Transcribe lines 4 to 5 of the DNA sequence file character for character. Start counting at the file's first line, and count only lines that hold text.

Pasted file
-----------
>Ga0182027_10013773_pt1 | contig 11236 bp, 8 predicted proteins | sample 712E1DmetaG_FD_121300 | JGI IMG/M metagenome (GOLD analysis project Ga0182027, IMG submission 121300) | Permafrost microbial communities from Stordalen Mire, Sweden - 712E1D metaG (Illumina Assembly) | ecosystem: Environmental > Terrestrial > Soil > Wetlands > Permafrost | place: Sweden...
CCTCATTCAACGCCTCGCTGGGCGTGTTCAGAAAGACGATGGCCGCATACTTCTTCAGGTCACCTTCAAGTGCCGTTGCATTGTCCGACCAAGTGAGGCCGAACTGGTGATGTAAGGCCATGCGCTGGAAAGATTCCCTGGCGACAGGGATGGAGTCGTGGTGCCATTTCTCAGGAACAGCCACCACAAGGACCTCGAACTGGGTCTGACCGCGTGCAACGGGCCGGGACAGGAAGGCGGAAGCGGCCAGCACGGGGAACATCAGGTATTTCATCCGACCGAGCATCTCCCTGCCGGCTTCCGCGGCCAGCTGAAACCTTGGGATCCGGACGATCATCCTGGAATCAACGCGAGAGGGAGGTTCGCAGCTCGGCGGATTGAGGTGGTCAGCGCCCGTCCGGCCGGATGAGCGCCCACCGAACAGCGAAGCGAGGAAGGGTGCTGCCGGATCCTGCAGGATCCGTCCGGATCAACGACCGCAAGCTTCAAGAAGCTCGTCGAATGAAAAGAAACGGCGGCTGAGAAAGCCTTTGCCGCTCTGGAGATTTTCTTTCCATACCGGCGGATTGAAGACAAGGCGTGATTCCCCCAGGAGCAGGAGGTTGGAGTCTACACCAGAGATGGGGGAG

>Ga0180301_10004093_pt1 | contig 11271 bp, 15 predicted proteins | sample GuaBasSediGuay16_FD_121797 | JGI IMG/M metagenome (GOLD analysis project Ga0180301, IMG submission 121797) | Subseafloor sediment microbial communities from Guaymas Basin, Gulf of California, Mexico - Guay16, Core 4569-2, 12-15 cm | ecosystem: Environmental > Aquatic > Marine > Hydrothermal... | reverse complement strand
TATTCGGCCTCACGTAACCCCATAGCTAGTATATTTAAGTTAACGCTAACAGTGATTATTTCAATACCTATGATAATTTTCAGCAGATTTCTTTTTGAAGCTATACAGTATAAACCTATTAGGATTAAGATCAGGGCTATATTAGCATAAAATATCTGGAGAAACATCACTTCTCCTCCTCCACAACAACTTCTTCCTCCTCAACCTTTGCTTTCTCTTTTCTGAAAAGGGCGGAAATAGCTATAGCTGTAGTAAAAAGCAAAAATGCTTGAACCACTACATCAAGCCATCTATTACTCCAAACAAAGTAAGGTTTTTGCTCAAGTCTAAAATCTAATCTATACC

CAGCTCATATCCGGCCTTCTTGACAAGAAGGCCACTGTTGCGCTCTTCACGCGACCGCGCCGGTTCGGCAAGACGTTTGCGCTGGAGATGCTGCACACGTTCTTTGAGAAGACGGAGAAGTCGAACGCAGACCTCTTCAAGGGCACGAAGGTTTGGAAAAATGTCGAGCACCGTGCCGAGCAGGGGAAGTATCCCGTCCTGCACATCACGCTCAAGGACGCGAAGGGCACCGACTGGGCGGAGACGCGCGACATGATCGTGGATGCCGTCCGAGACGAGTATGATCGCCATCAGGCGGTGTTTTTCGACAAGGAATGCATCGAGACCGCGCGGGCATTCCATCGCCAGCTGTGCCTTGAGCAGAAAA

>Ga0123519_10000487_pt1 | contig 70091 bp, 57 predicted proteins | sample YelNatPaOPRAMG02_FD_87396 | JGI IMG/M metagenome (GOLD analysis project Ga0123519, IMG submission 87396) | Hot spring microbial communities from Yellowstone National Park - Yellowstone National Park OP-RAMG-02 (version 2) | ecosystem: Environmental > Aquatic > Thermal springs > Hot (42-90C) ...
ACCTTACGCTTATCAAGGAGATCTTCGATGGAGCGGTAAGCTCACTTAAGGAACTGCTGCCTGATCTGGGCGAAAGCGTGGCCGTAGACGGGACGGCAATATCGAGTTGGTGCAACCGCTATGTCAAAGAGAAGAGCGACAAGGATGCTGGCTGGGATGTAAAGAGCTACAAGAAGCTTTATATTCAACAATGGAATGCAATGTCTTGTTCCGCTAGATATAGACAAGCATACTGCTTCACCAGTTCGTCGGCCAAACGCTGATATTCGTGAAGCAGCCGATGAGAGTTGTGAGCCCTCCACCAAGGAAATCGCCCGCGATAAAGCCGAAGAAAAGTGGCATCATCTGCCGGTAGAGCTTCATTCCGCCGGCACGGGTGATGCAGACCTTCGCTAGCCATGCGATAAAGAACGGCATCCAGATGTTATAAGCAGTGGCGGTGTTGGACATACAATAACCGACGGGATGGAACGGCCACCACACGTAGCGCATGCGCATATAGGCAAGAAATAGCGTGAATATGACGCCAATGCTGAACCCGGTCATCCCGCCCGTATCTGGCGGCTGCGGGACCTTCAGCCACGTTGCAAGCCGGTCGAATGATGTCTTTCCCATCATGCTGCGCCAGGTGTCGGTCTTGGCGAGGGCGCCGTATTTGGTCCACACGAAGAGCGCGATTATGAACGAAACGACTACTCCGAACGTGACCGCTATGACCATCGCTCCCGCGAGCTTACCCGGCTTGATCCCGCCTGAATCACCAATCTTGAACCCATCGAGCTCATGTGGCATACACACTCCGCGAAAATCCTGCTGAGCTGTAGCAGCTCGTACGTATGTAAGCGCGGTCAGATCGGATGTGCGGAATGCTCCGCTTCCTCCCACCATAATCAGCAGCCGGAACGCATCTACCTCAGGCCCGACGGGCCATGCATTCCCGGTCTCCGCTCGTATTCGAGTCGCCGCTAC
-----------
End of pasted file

TATTCGGCCTCACGTAACCCCATAGCTAGTATATTTAAGTTAACGCTAACAGTGATTATTTCAATACCTATGATAATTTTCAGCAGATTTCTTTTTGAAGCTATACAGTATAAACCTATTAGGATTAAGATCAGGGCTATATTAGCATAAAATATCTGGAGAAACATCACTTCTCCTCCTCCACAACAACTTCTTCCTCCTCAACCTTTGCTTTCTCTTTTCTGAAAAGGGCGGAAATAGCTATAGCTGTAGTAAAAAGCAAAAATGCTTGAACCACTACATCAAGCCATCTATTACTCCAAACAAAGTAAGGTTTTTGCTCAAGTCTAAAATCTAATCTATACC

CAGCTCATATCCGGCCTTCTTGACAAGAAGGCCACTGTTGCGCTCTTCACGCGACCGCGCCGGTTCGGCAAGACGTTTGCGCTGGAGATGCTGCACACGTTCTTTGAGAAGACGGAGAAGTCGAACGCAGACCTCTTCAAGGGCACGAAGGTTTGGAAAAATGTCGAGCACCGTGCCGAGCAGGGGAAGTATCCCGTCCTGCACATCACGCTCAAGGACGCGAAGGGCACCGACTGGGCGGAGACGCGCGACATGATCGTGGATGCCGTCCGAGACGAGTATGATCGCCATCAGGCGGTGTTTTTCGACAAGGAATGCATCGAGACCGCGCGGGCATTCCATCGCCAGCTGTGCCTTGAGCAGAAAA